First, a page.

Mattia Binotto believes Ferrari’s return to form in the season-ending Abu Dhabi Grand Prix shows the team are capable of doing a “proper job” after taking much criticism in recent months.
Having started the season with arguably the fastest car on the grid, Ferrari’s title challenge collapsed with a series of reliability issues, driver mistakes and operational errors as Max Verstappen stormed to his second consecutive World Championship.
The nature of Ferrari’s defeat has led to intense speculation over the future of Binotto, with reports prior to the season finale suggesting he is to be replaced as team principal for next season by Alfa Romeo boss Frederic Vasseur. However, those claims were swiftly denied by the team.
Despite failing to win a race since the Austrian GP in July, Ferrari enjoyed a strong end to the season in Abu Dhabi as Charles Leclerc utilised a one-stop strategy to finish second and beat Sergio Perez’s two-stopping Red Bull to the runner-up spot in the Drivers’ Championship.
With Ferrari tricking Red Bull into thinking they were stopping twice during the race, when in reality they had long committed to a single stop, Binotto praised his team for being sharp on strategy.
Per GPFans, he said: “It is great for the team, great for the strategists, great to have done a solid weekend.
“P2 is the balance of the entire season, not only [the race].
“We certainly did a proper job. The dummy pit stop on the Red Bull was the right call.
“Happy for the team. When Ferrari is making mistakes, there is always a lot of criticism but we know as well these guys can do very well.”
With tyre management a major factor at Yas Marina, Binotto believes Ferrari’s performance was a function of their increased focus on long runs in practice, which has become a theme of the closing races of the season.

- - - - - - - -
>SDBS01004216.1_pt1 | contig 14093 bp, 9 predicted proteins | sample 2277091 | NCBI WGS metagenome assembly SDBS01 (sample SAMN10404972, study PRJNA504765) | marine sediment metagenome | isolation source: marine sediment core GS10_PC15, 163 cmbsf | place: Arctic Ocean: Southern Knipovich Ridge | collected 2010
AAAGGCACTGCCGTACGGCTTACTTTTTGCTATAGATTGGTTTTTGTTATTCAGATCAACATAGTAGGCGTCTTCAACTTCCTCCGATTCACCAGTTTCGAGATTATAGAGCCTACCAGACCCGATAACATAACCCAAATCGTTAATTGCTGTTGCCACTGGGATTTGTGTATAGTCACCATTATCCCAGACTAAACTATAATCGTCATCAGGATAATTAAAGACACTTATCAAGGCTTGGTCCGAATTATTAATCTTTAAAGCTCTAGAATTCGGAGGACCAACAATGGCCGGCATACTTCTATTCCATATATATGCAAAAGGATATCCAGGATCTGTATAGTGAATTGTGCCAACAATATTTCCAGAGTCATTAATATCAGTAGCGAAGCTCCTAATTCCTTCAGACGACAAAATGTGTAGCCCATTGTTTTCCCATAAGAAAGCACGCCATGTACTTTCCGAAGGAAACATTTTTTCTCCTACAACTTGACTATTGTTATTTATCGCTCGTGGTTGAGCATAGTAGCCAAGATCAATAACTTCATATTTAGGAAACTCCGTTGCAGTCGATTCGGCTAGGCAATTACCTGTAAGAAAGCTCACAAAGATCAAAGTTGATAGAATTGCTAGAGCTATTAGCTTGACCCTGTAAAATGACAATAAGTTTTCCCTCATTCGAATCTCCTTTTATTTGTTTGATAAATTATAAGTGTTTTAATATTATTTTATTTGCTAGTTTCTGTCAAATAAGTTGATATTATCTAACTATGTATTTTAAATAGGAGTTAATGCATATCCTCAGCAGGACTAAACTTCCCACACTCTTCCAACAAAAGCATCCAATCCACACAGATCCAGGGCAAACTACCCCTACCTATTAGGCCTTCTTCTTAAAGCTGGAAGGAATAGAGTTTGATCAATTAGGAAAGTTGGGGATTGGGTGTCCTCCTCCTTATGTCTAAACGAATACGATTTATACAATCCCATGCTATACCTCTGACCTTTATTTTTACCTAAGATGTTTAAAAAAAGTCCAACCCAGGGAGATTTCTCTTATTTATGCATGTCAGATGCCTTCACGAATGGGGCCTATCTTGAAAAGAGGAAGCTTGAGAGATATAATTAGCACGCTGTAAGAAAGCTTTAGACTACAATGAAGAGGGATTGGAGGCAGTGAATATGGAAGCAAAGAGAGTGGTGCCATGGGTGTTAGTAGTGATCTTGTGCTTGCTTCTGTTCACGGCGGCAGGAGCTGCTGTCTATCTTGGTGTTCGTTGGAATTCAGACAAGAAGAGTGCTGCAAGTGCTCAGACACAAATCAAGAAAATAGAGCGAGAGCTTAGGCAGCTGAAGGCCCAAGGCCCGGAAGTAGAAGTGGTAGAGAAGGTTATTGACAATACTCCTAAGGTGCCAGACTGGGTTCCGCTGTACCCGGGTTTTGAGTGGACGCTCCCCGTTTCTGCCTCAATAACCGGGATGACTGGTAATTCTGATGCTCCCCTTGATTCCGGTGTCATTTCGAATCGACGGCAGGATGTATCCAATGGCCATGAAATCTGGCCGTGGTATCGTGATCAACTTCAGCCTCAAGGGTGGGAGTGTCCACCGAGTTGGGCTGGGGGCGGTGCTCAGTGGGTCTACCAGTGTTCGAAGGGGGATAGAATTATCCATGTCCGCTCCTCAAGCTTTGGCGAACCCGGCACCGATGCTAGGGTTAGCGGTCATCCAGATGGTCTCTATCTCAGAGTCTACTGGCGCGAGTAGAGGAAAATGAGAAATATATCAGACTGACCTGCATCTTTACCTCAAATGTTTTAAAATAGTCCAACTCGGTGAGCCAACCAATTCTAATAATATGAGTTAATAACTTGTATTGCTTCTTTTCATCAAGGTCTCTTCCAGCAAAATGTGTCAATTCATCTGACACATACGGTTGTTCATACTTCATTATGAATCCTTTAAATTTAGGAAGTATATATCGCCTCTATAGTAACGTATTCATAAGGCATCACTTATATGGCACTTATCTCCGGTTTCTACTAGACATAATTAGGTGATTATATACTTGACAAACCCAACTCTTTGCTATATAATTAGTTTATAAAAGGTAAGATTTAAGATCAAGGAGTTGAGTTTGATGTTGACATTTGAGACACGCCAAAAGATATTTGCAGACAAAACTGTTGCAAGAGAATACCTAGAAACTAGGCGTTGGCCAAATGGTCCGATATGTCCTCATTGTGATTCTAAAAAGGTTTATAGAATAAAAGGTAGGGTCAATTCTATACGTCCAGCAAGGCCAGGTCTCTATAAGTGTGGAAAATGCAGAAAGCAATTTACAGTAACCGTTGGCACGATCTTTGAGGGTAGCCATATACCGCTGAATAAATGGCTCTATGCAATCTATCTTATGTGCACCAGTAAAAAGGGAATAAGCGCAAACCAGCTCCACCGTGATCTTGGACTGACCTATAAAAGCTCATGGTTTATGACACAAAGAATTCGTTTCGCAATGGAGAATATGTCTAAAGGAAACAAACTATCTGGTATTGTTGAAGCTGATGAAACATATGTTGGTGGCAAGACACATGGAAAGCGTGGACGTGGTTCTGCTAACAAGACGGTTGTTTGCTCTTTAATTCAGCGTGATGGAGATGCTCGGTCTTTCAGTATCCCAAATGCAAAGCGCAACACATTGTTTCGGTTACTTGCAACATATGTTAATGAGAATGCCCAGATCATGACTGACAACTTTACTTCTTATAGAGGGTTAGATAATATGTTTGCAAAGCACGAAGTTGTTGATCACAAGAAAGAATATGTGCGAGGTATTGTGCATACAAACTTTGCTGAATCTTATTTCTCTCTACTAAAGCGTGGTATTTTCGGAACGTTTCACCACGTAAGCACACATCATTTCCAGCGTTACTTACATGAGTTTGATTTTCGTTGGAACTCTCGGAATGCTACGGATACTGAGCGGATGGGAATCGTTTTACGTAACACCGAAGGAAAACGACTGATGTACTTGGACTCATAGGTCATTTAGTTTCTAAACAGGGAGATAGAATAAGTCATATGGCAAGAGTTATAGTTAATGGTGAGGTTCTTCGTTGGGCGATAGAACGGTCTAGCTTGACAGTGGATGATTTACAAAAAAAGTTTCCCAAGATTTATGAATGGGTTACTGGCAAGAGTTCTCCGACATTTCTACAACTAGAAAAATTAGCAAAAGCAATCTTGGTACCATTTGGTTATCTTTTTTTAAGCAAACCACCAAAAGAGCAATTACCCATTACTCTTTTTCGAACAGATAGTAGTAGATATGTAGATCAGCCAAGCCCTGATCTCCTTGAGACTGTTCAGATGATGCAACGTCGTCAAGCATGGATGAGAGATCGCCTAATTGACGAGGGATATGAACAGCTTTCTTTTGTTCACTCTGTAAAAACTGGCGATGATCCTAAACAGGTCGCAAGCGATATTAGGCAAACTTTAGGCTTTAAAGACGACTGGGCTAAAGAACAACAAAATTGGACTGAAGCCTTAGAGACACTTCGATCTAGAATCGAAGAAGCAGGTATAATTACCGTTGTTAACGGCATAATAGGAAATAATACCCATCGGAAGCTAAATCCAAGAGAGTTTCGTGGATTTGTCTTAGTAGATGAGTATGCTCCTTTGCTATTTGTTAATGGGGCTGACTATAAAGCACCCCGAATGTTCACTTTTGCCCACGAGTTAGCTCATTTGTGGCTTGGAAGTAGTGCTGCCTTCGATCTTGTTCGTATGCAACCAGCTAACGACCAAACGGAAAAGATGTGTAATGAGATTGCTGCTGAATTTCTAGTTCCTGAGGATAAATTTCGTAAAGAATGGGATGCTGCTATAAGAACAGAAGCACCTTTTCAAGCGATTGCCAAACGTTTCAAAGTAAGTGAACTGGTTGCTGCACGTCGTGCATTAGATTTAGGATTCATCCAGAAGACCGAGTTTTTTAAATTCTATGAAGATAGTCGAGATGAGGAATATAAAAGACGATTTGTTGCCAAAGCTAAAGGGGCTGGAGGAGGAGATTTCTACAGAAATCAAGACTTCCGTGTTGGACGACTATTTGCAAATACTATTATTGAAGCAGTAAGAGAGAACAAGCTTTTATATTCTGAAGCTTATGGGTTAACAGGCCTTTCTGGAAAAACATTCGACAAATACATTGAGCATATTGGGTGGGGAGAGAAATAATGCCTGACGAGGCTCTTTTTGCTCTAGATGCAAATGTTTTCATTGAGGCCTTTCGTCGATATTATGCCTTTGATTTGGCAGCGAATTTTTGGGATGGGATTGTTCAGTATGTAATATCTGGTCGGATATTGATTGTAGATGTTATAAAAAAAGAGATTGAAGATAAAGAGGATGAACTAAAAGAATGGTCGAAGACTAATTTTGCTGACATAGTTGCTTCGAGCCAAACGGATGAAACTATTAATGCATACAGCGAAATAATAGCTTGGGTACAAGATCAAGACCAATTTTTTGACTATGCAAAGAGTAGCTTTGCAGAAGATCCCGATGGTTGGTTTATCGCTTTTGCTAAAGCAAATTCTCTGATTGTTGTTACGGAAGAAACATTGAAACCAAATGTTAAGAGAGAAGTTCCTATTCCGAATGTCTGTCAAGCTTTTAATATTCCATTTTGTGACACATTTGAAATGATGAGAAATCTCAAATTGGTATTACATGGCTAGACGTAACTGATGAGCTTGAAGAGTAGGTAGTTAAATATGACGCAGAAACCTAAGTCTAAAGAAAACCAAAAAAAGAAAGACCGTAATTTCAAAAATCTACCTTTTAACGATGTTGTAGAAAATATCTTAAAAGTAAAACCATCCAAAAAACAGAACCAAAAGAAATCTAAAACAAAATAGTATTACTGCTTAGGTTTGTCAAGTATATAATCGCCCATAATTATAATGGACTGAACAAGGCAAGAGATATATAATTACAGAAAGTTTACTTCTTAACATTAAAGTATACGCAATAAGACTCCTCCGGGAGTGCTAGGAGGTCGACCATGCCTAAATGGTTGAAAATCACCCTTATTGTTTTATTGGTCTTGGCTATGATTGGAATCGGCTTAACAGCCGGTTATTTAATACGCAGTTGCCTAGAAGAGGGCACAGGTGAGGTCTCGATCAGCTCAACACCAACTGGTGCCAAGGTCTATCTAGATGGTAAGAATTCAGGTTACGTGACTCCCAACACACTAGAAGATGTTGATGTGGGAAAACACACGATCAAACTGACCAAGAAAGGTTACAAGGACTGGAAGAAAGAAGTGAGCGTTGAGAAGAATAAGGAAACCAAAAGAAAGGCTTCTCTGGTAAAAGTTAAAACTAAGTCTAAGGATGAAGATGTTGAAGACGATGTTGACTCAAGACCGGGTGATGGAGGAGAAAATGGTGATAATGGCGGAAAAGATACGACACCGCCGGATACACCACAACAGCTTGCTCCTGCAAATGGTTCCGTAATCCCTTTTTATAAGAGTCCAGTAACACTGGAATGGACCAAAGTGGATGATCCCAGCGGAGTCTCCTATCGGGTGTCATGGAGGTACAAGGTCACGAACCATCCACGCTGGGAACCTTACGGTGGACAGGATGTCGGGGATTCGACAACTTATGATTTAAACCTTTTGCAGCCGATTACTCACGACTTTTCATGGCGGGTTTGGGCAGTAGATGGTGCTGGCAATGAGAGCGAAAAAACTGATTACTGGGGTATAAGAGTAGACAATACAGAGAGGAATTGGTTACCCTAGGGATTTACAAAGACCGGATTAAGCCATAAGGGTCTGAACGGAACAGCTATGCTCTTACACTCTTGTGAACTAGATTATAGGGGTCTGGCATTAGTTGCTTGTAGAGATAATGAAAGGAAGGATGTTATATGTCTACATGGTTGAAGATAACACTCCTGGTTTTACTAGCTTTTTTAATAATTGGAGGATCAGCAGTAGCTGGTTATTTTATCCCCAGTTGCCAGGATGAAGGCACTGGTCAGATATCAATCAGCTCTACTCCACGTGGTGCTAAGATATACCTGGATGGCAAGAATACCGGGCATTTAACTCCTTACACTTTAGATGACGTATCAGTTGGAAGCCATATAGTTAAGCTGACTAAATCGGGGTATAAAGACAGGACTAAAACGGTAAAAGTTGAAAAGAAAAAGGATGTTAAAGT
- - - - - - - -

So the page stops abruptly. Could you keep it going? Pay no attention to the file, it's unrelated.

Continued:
“I think it was a difficult weekend for tyre degradation and tyre management, not only for us but it was the case for other drivers and the case for Mercedes and Checo.
“Pushing too hard on the first laps, the risk was to destroy the tyres so in order to manage it well through the entire stint, you had to be very careful at the start but you needed a good balance of the car.
“If I look at ourselves, what we did is we started to put some more efforts on the high-fuel runs [on Friday] to make sure we had the right balance for [the race].
“The balance of the car and the drivers’ capability has made the difference in terms of stint pace and the race distance speed.”
Abu Dhabi performance proves Ferrari don’t require root-and-branch change for 2023
Rip it all up and start over again – that has been Ferrari’s response to failure ever since their last World Championship success in 2008. Has it got them any closer to adding to their tally of titles?
With the inevitable rumours surrounding Binotto’s position growing, there is a real risk that Ferrari will be drawn into doing the same thing once again and expecting a different result. Is this the time for the Ferrari board to hold their nerve?
The boldest move they can make over the winter is not to ring the changes, but to choose stability.
The hardest part of building a Championship-winning team is to create a competitive car, which Ferrari – with Leclerc claiming more pole positions than any other driver – had for the majority of the season.
His name may be above the door these days but Binotto’s influence in Ferrari’s 2022 revival, with the most innovative car design on the grid, should not be taken for granted. Why toss away all that creativity, all that genius?
Root-and-branch change is not required here. Instead, the focus should be on giving Binotto everything he needs to smoothen Ferrari’s imperfections.
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